She was scheduled to be the featured speaker at a virtual discussion titled “Whose Narratives? Gender, Justice and Resistance,” organized by SFSU’s Arab and Muslim Ethnicities and Diasporas Studies department. University President Lynn Mahoney said in a statement defending the panel that she condemns anti-Semitism and “other hateful ideologies that marginalize people based on their identities, origins or beliefs,” but is also convinced that a public university is “committed to academic freedom … and scholarship without censorship.”
As soon as publicity for the event went out in late August, Jewish groups attempted to persuade Zoom not to play host.
The Lawfare Project argued to the university and Zoom that Khaled’s appearance at the event would be a violation of American law.
In a letter to the U.S. Department of Justice, an attorney with The Lawfare Project wrote that providing Khaled with a platform to speak to college students “may give rise to violations” that make it “unlawful to provide material support or resources to a foreign terrorist organization.” Khaled is a senior member of the Popular Front for the Liberation of Palestine, a U.S.-designated terrorist organization.
One of the organizers of the program, Rabab Abdulhadi, wrote in an email to those who had registered for the Zoom program that “Zoom has threatened to cancel this webinar and silence Palestinian narratives. We expect SFSU/CSU to uphold our freedom of speech and academic freedom by providing an alternative venue to this open classroom.”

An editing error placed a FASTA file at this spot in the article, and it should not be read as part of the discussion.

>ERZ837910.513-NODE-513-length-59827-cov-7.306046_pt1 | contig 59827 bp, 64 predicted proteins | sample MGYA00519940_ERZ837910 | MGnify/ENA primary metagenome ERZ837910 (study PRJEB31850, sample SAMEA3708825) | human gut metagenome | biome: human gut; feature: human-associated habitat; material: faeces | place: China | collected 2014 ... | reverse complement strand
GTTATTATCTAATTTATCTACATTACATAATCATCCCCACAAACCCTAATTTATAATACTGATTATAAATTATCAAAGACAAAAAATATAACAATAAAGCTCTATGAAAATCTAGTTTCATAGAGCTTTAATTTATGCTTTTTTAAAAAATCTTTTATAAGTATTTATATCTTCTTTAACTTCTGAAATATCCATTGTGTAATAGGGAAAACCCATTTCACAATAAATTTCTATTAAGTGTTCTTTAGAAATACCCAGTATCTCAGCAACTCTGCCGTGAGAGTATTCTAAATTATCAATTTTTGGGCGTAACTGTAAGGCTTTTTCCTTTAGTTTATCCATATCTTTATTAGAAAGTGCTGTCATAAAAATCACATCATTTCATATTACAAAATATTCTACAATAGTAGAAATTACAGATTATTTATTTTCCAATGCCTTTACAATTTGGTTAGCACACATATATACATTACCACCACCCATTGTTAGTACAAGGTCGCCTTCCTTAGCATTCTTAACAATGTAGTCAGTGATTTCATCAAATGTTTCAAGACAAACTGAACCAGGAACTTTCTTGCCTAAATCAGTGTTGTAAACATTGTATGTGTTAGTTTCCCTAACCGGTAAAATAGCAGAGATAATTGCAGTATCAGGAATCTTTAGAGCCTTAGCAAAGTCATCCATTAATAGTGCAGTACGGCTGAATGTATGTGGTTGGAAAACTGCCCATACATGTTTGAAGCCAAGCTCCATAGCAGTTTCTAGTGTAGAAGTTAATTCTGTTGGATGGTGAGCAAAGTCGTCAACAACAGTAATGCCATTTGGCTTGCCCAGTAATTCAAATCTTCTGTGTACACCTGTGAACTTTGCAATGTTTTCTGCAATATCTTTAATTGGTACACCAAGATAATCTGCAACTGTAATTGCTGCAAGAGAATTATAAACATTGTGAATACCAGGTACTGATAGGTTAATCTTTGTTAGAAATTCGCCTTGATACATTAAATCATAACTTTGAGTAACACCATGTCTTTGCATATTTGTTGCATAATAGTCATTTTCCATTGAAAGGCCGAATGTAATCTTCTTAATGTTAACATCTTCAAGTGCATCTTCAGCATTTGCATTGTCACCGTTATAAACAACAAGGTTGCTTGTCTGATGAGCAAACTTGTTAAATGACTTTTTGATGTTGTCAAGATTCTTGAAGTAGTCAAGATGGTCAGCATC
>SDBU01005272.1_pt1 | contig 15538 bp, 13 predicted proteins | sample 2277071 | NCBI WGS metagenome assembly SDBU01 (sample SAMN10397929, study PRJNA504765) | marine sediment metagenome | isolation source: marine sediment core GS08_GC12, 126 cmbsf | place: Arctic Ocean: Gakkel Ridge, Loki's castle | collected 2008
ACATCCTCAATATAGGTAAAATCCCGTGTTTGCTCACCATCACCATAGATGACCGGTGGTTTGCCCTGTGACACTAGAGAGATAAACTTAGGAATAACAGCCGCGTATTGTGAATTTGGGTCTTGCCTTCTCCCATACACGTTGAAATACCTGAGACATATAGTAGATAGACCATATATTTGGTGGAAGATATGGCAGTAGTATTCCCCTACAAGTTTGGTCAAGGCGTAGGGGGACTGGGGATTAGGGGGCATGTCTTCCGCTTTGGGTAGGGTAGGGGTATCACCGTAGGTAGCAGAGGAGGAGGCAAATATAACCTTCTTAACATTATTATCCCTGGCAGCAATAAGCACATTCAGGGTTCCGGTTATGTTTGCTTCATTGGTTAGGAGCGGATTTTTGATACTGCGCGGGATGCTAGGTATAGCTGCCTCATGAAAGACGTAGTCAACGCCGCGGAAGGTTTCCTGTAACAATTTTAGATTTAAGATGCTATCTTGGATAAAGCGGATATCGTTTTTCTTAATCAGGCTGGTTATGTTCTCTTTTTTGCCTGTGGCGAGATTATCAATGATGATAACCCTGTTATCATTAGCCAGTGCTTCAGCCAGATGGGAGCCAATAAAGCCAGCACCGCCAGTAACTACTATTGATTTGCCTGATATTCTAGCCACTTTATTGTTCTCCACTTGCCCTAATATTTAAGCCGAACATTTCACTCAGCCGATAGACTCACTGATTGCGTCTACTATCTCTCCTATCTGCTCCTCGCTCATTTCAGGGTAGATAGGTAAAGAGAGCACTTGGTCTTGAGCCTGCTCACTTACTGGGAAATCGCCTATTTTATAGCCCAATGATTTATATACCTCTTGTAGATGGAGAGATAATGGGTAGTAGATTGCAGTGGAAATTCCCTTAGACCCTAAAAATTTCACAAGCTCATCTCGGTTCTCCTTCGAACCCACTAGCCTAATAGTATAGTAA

On Sept. 22, a day before the planned event, the Lawfare Project joined with other groups demonstrating outside of Zoom’s San Jose, California offices to protest plans to use Zoom for the program. The groups, including the ADL, SFSU Hillel and Shield of David, joined under the name #EndJewHatred.
Zoom later issued a statement to the Lawfare Project saying Khaled’s “reported affiliation or membership in a U.S. designated foreign terrorist organization” was a violation of Zoom’s Terms of Service.
In an email to the campus community Sept. 23, Mahoney wrote that the university “disagrees with and [is] disappointed by Zoom’s decision not to allow the event to proceed on its platform.”
“Zoom’s cancelation of the event will be deeply wounding to some members of our community who will feel themselves and their dissent silenced once again, just as the participation of Leila Khaled in a class panel discussion is deeply wounding to others in our community. We cannot embrace the silencing of controversial views, even if they are hurtful to others.”
Zoom’s last-minute cancellation sent the organizers to Facebook Live, which turned them down as well.
Gerard Filitti, senior counsel for the Lawfare Project, said his organization “contacted counsel at all of the major platforms to advise them” that the university was planning to use its platform for its program and that “this was a violation of the law and they could face criminal penalties for hosting it.”
He said organizers “waited until the last minute to try to sneak it in onto Youtube.”
When YouTube took down the initial transmission, the group switched to another channel. YouTube shut down that transmission as well.
Judging by live comments during the program, of the 987 viewers who tuned in, many were opposed to it.
Khaled appeared as one of the panelists on screen but remained silent as a professor introduced her and the program at length. The program was shut down before her turn came to speak.
Zoom, Facebook and YouTube cancel Leila Khaled